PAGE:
Many times, in real world applications, the input validation is not straight forward. Sometimes the validation rules may change depending on certain conditions. In this article, we are going to discuss about how to apply conditions on validation logic written using Fluent Validation.
Before we begin !
We have seen how to declare validation rules in previous posts about fluent validation. This article is going to be an extension to the previous articles. Below is the list of articles in case you want to refer them:
- Adding Fluent Validation in ASP .NET Core Web APIs
- ASP .NET Core API – Placeholders in Fluent Validation Messages
- ASP .NET Core API – Fluent Validations – Customizing Messages
- ASP .NET Core API – Fluent Validations – Collections
- ASP .NET Core API – Fluent Validators and Dependency Injection
- ASP .NET Core API – Fluent Validations – Cascade Behaviour
- Demo – Inheritance Validation using Fluent Validations
What do we need to validate ?
Let’s say we have an API to store information about customers. A customer can be an individual person or an organization. When the customer is individual person, first name and last name properties are required to be filled in. On the other hand, when the customer is an organization, the organization name needs to be filled in.
Let’s say we have a single class to represent both types of customers. The class has a Boolean property,
isOrganization. If this is set to true, it means the request contains organization’s information. Otherwise the request is supposed to contain individual’s information.
The code snippet for this type is given below. The code snippet also contains definition of the controller endpoint, which accepts this type as input parameter.
How to apply conditional validation ?
There are multiple ways in which conditions can be applied in fluent validation validators. First option is to add call to the
When method. The
When method takes an expression or a method which will return a Boolean value. If the returned value is true, then the immediately preceding validation is applied, otherwise the validation is skipped.
When, there is also an
Unless method, which takes an expression or a method as input. That expression or method should return a Boolean Value. If the returned value is false, then the immediately preceding validation is applied, otherwise the validation is skipped.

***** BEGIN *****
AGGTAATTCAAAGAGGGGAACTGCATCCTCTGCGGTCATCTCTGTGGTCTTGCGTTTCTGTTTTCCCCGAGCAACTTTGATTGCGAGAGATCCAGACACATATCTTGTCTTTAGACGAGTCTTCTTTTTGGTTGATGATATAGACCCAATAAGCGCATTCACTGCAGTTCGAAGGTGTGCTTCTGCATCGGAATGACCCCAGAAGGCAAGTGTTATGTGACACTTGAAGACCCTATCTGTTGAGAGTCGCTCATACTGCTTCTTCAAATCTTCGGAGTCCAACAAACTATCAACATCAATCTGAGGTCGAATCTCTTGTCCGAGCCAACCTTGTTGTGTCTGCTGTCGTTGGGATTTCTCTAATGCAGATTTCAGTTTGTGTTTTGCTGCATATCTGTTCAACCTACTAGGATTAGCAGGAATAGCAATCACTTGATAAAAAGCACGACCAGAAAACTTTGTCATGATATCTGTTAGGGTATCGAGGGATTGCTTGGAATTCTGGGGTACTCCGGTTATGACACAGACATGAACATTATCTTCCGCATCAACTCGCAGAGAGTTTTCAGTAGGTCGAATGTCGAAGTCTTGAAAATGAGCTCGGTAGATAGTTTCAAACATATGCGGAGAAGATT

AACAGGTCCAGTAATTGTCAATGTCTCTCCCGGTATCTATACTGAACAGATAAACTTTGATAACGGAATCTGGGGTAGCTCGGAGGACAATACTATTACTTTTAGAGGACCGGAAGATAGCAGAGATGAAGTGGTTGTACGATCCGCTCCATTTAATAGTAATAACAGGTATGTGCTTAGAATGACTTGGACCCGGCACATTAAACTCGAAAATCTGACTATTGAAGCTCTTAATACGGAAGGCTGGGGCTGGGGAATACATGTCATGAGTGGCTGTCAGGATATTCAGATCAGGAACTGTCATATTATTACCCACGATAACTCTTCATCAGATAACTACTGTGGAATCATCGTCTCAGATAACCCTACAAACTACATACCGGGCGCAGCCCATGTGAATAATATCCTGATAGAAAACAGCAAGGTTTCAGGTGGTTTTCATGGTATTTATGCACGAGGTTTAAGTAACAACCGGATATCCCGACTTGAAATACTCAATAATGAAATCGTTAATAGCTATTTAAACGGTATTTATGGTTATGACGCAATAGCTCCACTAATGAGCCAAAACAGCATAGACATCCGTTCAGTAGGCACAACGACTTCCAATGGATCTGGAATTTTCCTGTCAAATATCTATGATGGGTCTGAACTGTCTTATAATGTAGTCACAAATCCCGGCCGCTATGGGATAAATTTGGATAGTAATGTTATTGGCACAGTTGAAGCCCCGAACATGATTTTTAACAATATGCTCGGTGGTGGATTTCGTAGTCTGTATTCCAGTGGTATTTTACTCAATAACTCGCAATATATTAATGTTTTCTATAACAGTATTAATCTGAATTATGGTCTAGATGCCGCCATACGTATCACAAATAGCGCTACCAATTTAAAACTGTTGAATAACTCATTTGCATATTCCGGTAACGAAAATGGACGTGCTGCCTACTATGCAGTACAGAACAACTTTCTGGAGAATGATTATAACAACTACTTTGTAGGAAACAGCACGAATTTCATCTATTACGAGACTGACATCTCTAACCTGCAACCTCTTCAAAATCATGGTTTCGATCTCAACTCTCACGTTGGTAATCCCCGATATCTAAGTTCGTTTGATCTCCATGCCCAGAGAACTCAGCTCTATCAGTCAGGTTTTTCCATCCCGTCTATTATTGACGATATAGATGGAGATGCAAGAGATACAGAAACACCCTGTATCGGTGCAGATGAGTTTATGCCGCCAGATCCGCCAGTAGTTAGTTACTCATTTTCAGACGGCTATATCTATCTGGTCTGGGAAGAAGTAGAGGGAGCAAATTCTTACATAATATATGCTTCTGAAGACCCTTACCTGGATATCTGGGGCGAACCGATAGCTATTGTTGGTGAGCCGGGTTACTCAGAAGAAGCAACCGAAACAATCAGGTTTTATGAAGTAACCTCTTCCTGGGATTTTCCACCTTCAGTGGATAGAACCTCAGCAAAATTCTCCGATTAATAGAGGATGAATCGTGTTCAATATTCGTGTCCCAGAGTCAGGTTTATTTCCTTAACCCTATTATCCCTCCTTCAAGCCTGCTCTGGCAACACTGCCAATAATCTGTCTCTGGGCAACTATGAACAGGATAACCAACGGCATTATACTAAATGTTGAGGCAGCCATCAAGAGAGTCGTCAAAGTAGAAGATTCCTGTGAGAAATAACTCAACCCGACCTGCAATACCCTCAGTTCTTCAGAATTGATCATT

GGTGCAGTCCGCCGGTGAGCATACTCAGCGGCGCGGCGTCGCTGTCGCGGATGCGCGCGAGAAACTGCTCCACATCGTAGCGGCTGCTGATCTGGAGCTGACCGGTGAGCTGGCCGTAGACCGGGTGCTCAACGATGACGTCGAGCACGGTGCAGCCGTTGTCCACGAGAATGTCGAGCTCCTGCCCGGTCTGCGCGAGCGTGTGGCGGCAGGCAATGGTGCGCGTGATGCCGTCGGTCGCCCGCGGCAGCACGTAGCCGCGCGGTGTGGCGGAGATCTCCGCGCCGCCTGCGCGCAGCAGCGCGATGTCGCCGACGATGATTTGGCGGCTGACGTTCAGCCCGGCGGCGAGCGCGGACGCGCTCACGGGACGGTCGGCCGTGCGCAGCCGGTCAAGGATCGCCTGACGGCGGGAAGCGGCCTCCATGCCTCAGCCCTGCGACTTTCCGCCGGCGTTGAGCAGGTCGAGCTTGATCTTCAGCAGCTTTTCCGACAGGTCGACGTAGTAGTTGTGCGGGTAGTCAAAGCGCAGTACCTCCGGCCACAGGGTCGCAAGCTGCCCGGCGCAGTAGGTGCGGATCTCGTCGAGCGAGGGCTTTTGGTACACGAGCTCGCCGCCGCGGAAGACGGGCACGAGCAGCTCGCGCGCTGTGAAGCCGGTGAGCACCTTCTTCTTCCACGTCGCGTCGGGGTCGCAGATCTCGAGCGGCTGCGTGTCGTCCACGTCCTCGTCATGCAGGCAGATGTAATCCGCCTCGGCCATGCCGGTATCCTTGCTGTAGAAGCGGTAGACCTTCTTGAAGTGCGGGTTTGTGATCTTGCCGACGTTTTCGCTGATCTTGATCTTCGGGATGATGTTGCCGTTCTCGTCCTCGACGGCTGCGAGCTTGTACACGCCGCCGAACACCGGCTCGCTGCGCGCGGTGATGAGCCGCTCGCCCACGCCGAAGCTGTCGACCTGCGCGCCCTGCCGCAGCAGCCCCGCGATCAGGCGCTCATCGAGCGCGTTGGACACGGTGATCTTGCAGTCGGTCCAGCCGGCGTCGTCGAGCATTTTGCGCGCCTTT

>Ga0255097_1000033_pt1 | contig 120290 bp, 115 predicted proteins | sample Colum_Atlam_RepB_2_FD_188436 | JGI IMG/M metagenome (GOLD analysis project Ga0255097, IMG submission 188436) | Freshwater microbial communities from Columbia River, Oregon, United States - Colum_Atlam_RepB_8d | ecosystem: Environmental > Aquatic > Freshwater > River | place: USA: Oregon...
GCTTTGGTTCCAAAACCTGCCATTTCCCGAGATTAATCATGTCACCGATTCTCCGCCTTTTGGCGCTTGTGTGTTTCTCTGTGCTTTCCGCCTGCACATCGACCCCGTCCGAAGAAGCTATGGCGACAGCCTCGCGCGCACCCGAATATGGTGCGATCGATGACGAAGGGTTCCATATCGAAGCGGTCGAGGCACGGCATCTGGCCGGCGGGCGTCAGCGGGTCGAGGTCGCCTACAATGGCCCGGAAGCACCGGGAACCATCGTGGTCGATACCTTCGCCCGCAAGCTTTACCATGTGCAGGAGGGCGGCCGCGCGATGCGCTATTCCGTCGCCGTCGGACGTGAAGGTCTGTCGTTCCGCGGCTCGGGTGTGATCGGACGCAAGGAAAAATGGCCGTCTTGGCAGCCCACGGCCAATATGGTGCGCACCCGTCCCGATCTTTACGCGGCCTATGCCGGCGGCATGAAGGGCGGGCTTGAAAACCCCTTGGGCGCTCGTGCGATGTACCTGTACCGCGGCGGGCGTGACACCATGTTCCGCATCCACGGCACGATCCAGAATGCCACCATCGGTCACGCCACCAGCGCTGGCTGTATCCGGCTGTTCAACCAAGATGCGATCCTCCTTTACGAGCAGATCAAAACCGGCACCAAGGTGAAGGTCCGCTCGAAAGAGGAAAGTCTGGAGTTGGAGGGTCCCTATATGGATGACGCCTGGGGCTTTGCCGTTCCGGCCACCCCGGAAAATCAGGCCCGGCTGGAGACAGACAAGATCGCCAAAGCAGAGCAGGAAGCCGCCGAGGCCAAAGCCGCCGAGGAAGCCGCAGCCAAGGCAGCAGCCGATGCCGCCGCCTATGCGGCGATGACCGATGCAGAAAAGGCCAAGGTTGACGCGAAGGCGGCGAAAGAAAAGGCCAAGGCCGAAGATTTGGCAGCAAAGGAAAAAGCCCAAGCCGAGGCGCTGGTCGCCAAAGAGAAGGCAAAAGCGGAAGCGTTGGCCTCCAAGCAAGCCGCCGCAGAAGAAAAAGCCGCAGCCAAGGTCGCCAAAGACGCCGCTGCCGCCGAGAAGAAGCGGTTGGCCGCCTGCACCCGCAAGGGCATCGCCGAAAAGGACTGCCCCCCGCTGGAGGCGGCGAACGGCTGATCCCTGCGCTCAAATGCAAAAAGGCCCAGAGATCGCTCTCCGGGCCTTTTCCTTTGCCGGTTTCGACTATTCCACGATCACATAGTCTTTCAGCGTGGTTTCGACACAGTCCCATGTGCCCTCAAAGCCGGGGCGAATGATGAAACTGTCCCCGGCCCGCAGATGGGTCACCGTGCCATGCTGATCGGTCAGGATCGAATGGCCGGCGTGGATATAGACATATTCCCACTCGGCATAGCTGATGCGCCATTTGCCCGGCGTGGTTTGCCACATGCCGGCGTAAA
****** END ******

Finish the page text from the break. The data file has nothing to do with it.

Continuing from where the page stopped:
There are also
UnlessAsync versions available in case the conditional logic to call is asynchronous.
Let’s take an example. The code given below has two validators specified in a single rule. First rule checks that the value should not be null. Second validator checks that value should not be empty. And then there is a
When method call, which has condition to check that
IsOrganization should be false.
In this case, the condition specified in the
When method is applicable to the only immediate validation, which is
NotEmptyValidator. So when
IsOrganization is false, first name cannot be empty string. And regardless of value of
IsOrganization value, first name is not allowed to null.
RuleFor(x => x.FirstName) .NotNull() .NotEmpty().When(x => !x.IsOrganization)
This means that if every validation is supposed to be executed only if certain condition is satisfied, the When method should be called on every validator. In the code given above, if we want
NotNull validation to be applied only when
IsOrganization is false, then we will need to add a
When Call after
Now, if we do not want to specify same condition multiple times, then we can use top-level
When method instead of chaining the
When call after every validator. The code snippet given below shows an example of top level
When method. As we have condition only on the Boolean property which can have only two states, the alternative validations can be put inside the
Otherwise call as shown in the snippet.
We can place as many top level
When calls as needed.
I hope you find this information helpful. Let me know your thoughts.